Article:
This article examines the actual and potential use of software tools in research in the arts and humanities focusing on audiovisual (AV) materials such as recorded speech, music, video and film. The quantity of such materials available to researchers is massive and rapidly expanding. Researchers need to locate the material of interest in the vast quantity available, and to organize and process the material once collected. Locating and organizing often depend on metadata and tags to describe the actual content, but standards for metadata for AV materials are not widely adopted. Content-based search is becoming possible for speech, but is still beyond the horizon for music, and even more distant for video. Copyright protection hampers research with AV materials, and Digital Rights Management (DRM) systems threaten to prevent research altogether. Once material has been located and accessed, much research proceeds by annotation, for which many tools exist. Many researchers make some kind of transcription of materials, and would value tools to automate this process. Such tools exist for speech, though with important limits to their accuracy and applicability. For music and video, researchers can make use of visualizations. A better understanding (in general terms) by researchers of the processes carried out by computer software and of the limitations of its results would lead to more effective use of Information and Communications Technology (ICT).
This is a pre-copy-editing, author-produced PDF of an article accepted for publication in Literary and Linguistic Computing following peer review. The definitive publisher-authenticated version Tools for Searching, Annotation and Analysis of Speech, Music, Film and Video—A Survey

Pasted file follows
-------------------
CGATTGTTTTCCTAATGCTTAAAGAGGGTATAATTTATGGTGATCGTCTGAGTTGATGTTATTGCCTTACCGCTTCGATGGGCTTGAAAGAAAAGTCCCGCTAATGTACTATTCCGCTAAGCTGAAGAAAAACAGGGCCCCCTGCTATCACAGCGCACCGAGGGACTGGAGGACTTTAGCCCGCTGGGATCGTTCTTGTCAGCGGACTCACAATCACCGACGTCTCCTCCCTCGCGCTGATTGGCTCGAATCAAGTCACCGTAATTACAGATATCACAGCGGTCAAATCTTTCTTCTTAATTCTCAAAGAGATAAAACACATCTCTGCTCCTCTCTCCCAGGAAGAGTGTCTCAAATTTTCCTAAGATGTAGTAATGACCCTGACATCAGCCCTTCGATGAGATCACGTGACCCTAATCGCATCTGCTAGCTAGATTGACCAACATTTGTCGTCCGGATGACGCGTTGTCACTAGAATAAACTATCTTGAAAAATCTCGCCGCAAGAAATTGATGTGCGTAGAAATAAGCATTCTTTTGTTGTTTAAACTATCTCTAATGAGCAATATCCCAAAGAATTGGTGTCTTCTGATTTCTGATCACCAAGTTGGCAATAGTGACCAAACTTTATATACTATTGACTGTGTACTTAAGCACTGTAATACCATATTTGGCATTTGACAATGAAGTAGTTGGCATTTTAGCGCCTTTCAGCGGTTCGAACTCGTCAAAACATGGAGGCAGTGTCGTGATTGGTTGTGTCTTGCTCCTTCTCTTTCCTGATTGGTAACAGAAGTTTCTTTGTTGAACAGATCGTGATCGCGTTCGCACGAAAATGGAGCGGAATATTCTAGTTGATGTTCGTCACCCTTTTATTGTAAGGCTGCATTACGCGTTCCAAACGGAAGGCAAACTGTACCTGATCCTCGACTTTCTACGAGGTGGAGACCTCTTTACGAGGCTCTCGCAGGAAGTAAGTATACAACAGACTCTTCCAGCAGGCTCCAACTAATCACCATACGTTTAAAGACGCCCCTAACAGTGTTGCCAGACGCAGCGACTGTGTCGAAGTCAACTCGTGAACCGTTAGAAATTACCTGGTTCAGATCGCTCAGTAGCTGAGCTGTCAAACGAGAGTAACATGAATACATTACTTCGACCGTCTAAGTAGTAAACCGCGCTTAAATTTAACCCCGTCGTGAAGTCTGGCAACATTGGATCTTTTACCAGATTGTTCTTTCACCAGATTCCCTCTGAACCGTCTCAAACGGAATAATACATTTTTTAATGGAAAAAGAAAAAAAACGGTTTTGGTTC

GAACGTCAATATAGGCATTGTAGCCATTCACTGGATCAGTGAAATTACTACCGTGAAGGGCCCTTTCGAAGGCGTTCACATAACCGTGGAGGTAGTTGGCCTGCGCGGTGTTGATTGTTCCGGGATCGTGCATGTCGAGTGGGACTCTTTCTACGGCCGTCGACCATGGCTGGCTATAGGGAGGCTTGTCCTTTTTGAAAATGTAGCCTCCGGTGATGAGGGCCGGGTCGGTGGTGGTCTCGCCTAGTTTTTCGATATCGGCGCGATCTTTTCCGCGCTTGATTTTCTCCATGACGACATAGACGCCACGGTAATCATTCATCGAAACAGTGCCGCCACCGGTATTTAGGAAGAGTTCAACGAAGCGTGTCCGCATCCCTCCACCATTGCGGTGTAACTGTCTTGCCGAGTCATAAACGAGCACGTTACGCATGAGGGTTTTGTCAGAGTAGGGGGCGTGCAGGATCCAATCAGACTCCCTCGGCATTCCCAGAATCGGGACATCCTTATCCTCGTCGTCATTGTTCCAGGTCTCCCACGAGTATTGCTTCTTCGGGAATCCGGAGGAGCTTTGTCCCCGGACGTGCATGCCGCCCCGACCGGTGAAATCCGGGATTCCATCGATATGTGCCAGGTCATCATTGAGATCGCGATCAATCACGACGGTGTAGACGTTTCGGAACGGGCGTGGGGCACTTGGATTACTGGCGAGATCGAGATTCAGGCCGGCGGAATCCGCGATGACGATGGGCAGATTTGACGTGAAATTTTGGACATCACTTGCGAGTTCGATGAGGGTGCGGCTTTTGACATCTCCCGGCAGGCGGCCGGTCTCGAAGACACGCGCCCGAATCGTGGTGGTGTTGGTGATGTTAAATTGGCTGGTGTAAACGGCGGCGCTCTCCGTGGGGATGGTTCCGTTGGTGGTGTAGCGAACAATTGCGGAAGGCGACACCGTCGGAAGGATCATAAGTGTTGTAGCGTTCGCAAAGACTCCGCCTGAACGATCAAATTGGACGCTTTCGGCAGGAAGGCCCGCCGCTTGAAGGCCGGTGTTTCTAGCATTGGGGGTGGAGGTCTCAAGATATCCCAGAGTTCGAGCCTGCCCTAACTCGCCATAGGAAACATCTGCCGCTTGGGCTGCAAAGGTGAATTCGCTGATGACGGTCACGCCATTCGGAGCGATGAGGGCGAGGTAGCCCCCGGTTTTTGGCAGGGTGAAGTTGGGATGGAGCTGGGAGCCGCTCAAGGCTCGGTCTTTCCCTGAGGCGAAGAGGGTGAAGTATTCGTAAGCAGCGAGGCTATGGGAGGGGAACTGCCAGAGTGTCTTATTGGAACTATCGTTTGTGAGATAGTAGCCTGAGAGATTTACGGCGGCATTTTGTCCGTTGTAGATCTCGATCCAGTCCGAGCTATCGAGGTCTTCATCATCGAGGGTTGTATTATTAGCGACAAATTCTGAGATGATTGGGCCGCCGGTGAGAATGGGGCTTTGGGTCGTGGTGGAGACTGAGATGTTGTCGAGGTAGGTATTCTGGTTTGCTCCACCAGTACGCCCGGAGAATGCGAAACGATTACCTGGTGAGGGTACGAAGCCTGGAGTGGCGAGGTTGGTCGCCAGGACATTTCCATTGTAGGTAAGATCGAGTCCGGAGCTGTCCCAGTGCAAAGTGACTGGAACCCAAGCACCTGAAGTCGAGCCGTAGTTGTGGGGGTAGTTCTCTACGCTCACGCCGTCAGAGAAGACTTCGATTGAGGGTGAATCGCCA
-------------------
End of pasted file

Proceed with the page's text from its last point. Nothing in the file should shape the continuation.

Alan Marsden, Adrian Mackenzie and Adam Lindsay Harriet Nock, John Coleman and Greg Kochanski is available online at: http://llc.oxfordjournals.org/content/22/4/469.full
This article is an abbreviation of the full report of an AHRC ICT-Strategy project about ICT tools for research with audiovisual materials, the full report for which is available online. Marsden was responsible for most of the sections concerning music, jointly responsible with Mackenzie and Lindsay for the compilation of the full report, and entirely responsible for the compilation of this article. In accordance with the objectives of the AHRC ICT Strategy, the article examines (a) what the state of the art in ICT tools makes possible for humanities researchers, (b) the use humanities researchers make or might make of ICT with audiovisual materials, and (c) the prospects for ICT-based research with audiovisual materials in the near future. The two reviewers comments were as follows: 'I found this to be an articulate, systematic and comprehensive synthesis of the current state of research and practice, punctuated by all the useful references I'd hope to have seen. It offers an incisive snapshot of, and insight into, both current and developing models of scholarly practice vis. the proliferation of AV content in the humanities. This sort of research affords a very helpful perspective for those involved in the creation and/or evaluation of projects with an audio-visual component in the digital hum[anitie]s.' 'Immediately publishable. An excellent, superb review of the state of the art in this regard. It is much-needed and will be a very useful item to publish.' RAE_import_type : Journal article RAE_uoa_type : LICA